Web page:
BWW Reviews: THE GREAT DIVORCE
The Great Divorce, by C.S. Lewis, is one of the most thought provoking fictions on the nature of Heaven, Hell, and Judgment to have been written outside of scripture. Fellowship of Performing Arts has brought this timeless work to the stage in a way that will delight, challenge, and entertain all from the average theater-goer looking for a good show to the most devout of philosophers and theologians.
Tom Beckett, Joel Rainwater and Christa Scott-Reed delivers a myriad of performances, each unique and solid, as they play out for you everything from the damned of Hell to the angels of Heaven. What appears at first as a post-modern delivery of the work quickly shapes itself into a imaginative and evocative interpretation of the afterlife for a group of souls sharing a bus trip together from the Grey City to the Far Country up above. While the idea of presenting Heaven and Hell through the medium of stage is a daunting one to say the least, the use of screens and projection-sets combined with a surrealist take on design and movement accomplish the task without so much as causing one to stop and question it.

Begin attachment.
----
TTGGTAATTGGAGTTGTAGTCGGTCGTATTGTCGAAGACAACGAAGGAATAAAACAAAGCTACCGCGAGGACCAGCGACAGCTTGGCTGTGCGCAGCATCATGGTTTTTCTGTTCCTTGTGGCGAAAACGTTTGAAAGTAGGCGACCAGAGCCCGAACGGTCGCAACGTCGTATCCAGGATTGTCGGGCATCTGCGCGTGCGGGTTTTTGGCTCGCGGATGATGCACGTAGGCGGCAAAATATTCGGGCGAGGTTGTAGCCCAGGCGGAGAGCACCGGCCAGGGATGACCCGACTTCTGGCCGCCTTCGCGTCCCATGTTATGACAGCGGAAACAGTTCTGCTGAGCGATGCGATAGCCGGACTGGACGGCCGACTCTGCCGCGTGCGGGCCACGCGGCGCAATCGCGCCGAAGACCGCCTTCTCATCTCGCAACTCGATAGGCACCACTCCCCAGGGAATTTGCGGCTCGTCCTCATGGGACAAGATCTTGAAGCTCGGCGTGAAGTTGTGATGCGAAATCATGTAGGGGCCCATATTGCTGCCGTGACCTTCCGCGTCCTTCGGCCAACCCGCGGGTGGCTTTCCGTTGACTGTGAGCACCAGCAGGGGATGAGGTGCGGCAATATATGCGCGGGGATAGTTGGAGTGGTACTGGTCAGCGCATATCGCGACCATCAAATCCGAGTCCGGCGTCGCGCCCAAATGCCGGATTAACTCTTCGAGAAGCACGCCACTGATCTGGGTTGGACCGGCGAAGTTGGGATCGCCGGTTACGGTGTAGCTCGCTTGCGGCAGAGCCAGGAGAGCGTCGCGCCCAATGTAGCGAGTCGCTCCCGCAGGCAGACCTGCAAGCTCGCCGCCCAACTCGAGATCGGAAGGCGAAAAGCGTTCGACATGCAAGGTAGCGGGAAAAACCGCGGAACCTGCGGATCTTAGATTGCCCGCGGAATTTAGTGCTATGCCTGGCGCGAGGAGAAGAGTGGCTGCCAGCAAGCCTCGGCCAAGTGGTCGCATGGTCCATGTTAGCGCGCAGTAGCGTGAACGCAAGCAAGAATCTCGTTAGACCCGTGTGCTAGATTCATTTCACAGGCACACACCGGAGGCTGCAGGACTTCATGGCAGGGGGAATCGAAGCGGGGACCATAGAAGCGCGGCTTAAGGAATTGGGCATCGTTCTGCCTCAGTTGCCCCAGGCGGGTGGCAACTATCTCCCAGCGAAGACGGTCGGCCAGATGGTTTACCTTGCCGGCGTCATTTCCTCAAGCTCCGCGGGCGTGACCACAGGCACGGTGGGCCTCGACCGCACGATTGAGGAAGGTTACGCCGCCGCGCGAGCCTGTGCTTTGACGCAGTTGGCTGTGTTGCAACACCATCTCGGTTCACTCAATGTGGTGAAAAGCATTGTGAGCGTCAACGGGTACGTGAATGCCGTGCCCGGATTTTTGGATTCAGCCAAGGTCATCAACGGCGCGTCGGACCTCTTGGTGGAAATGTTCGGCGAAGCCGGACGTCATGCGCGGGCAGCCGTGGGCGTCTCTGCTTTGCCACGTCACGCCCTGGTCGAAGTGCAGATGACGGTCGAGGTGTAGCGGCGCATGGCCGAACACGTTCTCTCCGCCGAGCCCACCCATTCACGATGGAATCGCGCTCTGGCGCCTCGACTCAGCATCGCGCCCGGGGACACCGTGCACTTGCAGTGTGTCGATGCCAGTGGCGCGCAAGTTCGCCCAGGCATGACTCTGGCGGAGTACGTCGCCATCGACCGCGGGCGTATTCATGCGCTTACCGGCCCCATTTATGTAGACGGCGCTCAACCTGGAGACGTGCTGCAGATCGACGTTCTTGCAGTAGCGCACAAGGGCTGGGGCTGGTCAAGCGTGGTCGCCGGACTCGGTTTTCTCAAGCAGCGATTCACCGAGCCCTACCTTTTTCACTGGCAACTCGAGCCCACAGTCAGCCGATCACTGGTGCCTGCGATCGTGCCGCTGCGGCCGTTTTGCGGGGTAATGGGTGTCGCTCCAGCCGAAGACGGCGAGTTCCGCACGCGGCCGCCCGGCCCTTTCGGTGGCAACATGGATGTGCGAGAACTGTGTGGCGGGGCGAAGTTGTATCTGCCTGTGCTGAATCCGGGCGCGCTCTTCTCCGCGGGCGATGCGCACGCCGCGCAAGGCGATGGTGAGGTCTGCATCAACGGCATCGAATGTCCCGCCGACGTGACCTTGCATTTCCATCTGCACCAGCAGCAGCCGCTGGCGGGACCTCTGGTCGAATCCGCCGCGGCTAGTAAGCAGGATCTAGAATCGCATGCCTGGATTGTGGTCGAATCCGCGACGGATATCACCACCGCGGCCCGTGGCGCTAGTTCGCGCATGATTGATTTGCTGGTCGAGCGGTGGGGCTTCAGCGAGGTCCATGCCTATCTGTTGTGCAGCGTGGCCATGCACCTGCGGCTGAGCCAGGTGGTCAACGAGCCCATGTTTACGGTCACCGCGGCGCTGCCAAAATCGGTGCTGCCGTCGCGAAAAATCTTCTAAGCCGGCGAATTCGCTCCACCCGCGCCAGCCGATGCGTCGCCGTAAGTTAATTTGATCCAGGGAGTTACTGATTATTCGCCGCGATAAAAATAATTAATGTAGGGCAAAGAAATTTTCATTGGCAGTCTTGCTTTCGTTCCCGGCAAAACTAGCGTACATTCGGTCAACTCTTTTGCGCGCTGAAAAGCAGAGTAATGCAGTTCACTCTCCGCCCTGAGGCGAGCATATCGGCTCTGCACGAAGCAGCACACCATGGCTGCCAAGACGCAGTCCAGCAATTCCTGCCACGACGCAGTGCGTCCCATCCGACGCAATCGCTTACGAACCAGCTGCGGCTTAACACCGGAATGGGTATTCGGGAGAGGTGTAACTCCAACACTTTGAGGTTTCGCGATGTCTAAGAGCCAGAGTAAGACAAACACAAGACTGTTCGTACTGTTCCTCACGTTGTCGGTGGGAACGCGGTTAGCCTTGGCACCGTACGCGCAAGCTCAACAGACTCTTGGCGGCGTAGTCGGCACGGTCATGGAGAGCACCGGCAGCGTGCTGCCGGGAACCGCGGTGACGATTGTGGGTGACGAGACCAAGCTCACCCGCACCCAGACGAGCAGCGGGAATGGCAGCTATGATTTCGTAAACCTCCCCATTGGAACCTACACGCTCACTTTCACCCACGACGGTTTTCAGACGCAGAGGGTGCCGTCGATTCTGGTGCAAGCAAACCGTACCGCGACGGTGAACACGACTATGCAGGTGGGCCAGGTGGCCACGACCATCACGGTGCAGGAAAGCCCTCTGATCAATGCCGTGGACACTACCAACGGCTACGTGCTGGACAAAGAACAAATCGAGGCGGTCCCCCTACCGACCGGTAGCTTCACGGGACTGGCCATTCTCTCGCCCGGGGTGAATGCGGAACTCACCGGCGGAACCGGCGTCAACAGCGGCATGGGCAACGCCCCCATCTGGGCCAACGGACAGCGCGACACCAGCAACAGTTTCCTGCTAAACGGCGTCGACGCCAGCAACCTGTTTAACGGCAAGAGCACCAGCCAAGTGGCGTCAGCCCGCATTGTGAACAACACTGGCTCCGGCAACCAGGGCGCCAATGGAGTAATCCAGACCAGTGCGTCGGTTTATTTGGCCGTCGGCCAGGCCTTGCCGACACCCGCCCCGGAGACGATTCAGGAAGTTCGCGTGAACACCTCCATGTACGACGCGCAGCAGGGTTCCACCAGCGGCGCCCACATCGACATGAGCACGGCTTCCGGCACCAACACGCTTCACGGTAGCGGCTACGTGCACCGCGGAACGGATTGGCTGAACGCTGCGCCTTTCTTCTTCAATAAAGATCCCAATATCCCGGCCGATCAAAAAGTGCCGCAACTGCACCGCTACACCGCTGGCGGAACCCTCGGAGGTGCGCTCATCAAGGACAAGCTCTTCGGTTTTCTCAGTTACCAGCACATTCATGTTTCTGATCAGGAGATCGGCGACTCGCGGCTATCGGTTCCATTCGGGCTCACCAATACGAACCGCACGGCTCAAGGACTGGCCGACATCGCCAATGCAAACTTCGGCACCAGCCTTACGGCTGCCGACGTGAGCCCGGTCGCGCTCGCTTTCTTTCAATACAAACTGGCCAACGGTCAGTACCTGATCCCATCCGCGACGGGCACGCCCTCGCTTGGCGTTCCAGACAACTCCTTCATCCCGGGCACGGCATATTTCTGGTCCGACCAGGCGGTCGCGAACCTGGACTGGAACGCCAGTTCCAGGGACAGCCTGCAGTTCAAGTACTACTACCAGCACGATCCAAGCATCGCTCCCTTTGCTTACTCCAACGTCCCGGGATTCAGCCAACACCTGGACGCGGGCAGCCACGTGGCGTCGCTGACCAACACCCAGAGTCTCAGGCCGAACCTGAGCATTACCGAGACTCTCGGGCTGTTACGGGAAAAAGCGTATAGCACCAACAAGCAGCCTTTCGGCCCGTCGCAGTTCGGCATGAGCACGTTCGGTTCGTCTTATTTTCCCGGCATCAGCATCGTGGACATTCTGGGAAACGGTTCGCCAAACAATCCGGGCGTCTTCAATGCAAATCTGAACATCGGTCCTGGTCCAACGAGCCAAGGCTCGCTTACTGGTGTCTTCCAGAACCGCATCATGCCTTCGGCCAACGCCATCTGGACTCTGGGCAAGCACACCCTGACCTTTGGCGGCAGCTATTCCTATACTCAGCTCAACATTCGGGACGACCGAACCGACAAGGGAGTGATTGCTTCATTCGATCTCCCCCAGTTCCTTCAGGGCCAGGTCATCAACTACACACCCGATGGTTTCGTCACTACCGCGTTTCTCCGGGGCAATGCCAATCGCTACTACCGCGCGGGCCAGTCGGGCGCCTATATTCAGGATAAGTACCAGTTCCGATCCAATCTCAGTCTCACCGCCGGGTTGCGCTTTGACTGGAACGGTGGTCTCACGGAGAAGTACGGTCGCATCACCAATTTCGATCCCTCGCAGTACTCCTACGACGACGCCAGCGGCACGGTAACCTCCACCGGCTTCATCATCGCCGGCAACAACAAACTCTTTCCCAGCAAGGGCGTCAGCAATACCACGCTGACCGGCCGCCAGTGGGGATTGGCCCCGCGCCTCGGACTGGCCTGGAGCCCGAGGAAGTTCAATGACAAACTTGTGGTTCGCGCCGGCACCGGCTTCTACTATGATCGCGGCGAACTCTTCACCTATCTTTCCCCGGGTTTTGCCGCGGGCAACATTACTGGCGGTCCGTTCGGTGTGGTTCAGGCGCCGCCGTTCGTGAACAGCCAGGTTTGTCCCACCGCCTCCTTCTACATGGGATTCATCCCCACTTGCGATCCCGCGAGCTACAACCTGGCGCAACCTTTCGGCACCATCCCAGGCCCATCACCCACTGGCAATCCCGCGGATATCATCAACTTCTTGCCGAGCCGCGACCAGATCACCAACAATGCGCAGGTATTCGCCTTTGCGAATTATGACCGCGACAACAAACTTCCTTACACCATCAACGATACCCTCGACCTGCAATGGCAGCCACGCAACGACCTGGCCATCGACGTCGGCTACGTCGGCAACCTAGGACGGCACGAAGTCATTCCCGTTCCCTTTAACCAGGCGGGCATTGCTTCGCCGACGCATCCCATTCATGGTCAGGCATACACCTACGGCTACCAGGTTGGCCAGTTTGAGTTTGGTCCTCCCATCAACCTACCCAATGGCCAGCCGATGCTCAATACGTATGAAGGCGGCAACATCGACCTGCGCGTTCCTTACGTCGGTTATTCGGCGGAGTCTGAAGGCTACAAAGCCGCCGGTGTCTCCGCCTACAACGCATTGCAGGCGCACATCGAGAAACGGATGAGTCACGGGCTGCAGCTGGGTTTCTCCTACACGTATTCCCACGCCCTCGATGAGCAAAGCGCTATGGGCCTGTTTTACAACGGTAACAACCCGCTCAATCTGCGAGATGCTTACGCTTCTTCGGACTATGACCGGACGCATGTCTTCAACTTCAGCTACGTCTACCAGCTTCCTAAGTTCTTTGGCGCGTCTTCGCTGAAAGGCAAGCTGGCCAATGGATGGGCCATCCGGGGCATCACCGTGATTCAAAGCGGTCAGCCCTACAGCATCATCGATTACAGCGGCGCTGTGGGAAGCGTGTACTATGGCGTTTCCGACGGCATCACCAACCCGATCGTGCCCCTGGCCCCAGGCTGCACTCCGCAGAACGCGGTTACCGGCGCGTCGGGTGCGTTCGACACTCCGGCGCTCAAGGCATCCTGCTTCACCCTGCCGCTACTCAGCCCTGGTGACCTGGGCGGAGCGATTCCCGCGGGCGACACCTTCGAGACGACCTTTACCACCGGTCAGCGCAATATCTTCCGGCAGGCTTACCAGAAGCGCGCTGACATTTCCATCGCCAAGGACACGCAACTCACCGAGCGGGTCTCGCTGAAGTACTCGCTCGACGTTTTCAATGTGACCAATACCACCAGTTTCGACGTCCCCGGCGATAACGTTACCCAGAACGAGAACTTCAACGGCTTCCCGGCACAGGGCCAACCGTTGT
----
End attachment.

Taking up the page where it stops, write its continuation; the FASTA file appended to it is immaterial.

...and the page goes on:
To those who prefer their theater to have a little more High Art, they will not be disappointed in this work. To those who find the post-modern and high-art theater a bit too much, only the first five or so minutes of the 90 minute piece will give you pause; after that it grounds itself a bit more in its accessibility and is smooth and immersive sailing from there on out.
If you are already familiar with The Great Divorce, this will be a rare and welcomed treat! If you are new to the tale, this will prove a wonderful introduction to a thoughtful work by the author of some of the deepest apologetics and lightest children's stories in the English Language. While this is no trip to Narnia, there is still an imagination-capturing aspect to the story played out by Fellowship of Performing Arts.
For more information or to find their next performance, visit greatdivorceonstage.com.